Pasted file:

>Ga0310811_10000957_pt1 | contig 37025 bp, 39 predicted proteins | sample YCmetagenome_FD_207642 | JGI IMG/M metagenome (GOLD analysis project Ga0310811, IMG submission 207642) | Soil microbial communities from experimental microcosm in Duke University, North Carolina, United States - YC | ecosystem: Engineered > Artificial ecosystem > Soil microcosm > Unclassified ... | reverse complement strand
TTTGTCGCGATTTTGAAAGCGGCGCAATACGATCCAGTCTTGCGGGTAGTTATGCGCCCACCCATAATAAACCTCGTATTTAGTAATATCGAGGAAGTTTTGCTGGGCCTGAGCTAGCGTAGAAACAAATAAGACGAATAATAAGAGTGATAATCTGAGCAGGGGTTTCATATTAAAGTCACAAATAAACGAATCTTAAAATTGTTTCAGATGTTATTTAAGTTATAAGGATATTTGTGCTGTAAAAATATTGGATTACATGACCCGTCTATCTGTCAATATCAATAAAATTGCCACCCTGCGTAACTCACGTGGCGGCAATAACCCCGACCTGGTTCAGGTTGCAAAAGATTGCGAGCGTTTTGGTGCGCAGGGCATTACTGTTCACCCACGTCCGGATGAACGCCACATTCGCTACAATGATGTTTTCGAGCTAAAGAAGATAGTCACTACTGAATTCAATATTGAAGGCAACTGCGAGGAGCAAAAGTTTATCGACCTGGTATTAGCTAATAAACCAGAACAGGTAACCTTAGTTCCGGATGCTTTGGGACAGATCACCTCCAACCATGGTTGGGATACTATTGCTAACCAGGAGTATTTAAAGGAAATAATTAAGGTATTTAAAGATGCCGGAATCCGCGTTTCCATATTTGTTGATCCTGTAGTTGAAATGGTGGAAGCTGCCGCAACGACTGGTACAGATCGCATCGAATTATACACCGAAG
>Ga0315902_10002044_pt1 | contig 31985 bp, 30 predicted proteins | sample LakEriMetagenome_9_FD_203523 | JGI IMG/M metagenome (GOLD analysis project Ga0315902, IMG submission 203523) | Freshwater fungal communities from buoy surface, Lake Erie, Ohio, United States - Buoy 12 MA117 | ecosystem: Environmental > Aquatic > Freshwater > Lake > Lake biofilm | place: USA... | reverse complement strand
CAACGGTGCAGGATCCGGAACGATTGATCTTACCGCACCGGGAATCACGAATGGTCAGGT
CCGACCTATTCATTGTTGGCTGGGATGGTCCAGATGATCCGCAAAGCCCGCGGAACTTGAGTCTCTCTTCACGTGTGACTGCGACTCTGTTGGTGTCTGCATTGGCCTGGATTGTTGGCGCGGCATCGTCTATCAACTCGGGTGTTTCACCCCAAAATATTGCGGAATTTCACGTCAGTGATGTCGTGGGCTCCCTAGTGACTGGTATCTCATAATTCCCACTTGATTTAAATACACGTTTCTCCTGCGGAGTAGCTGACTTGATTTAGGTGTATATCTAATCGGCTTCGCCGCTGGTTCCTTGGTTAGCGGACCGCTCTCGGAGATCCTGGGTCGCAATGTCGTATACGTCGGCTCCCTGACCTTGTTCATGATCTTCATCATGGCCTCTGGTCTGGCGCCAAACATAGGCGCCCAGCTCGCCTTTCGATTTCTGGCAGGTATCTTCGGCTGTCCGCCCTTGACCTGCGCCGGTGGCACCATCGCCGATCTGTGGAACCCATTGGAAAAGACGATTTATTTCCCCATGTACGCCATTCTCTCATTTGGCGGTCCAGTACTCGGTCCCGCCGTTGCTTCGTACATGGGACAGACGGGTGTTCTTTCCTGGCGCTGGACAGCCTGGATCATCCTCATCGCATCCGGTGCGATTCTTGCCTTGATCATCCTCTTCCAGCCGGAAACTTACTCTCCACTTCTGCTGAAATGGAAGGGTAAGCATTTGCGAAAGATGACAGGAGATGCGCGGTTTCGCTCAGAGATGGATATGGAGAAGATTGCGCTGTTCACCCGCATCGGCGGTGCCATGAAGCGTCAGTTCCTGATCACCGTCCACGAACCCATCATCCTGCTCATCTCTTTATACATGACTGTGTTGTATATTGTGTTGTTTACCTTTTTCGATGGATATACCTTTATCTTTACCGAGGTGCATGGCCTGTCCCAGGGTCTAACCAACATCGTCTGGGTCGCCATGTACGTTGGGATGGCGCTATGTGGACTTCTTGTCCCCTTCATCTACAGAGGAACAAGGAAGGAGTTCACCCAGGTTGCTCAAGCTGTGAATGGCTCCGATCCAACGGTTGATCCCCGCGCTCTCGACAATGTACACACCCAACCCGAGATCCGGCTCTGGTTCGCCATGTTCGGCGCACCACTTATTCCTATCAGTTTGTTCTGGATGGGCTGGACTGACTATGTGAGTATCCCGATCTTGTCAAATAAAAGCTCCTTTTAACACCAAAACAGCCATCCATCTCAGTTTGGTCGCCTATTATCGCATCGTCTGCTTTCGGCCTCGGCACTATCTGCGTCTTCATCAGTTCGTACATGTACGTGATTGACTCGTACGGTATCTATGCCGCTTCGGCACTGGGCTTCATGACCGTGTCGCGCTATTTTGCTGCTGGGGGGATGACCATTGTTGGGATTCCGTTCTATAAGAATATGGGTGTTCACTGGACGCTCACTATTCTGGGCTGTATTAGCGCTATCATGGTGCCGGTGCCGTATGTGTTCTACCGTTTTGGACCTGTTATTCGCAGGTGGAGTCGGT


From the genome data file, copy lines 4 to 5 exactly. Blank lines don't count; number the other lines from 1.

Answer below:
CAACGGTGCAGGATCCGGAACGATTGATCTTACCGCACCGGGAATCACGAATGGTCAGGT
CCGACCTATTCATTGTTGGCTGGGATGGTCCAGATGATCCGCAAAGCCCGCGGAACTTGAGTCTCTCTTCACGTGTGACTGCGACTCTGTTGGTGTCTGCATTGGCCTGGATTGTTGGCGCGGCATCGTCTATCAACTCGGGTGTTTCACCCCAAAATATTGCGGAATTTCACGTCAGTGATGTCGTGGGCTCCCTAGTGACTGGTATCTCATAATTCCCACTTGATTTAAATACACGTTTCTCCTGCGGAGTAGCTGACTTGATTTAGGTGTATATCTAATCGGCTTCGCCGCTGGTTCCTTGGTTAGCGGACCGCTCTCGGAGATCCTGGGTCGCAATGTCGTATACGTCGGCTCCCTGACCTTGTTCATGATCTTCATCATGGCCTCTGGTCTGGCGCCAAACATAGGCGCCCAGCTCGCCTTTCGATTTCTGGCAGGTATCTTCGGCTGTCCGCCCTTGACCTGCGCCGGTGGCACCATCGCCGATCTGTGGAACCCATTGGAAAAGACGATTTATTTCCCCATGTACGCCATTCTCTCATTTGGCGGTCCAGTACTCGGTCCCGCCGTTGCTTCGTACATGGGACAGACGGGTGTTCTTTCCTGGCGCTGGACAGCCTGGATCATCCTCATCGCATCCGGTGCGATTCTTGCCTTGATCATCCTCTTCCAGCCGGAAACTTACTCTCCACTTCTGCTGAAATGGAAGGGTAAGCATTTGCGAAAGATGACAGGAGATGCGCGGTTTCGCTCAGAGATGGATATGGAGAAGATTGCGCTGTTCACCCGCATCGGCGGTGCCATGAAGCGTCAGTTCCTGATCACCGTCCACGAACCCATCATCCTGCTCATCTCTTTATACATGACTGTGTTGTATATTGTGTTGTTTACCTTTTTCGATGGATATACCTTTATCTTTACCGAGGTGCATGGCCTGTCCCAGGGTCTAACCAACATCGTCTGGGTCGCCATGTACGTTGGGATGGCGCTATGTGGACTTCTTGTCCCCTTCATCTACAGAGGAACAAGGAAGGAGTTCACCCAGGTTGCTCAAGCTGTGAATGGCTCCGATCCAACGGTTGATCCCCGCGCTCTCGACAATGTACACACCCAACCCGAGATCCGGCTCTGGTTCGCCATGTTCGGCGCACCACTTATTCCTATCAGTTTGTTCTGGATGGGCTGGACTGACTATGTGAGTATCCCGATCTTGTCAAATAAAAGCTCCTTTTAACACCAAAACAGCCATCCATCTCAGTTTGGTCGCCTATTATCGCATCGTCTGCTTTCGGCCTCGGCACTATCTGCGTCTTCATCAGTTCGTACATGTACGTGATTGACTCGTACGGTATCTATGCCGCTTCGGCACTGGGCTTCATGACCGTGTCGCGCTATTTTGCTGCTGGGGGGATGACCATTGTTGGGATTCCGTTCTATAAGAATATGGGTGTTCACTGGACGCTCACTATTCTGGGCTGTATTAGCGCTATCATGGTGCCGGTGCCGTATGTGTTCTACCGTTTTGGACCTGTTATTCGCAGGTGGAGTCGGT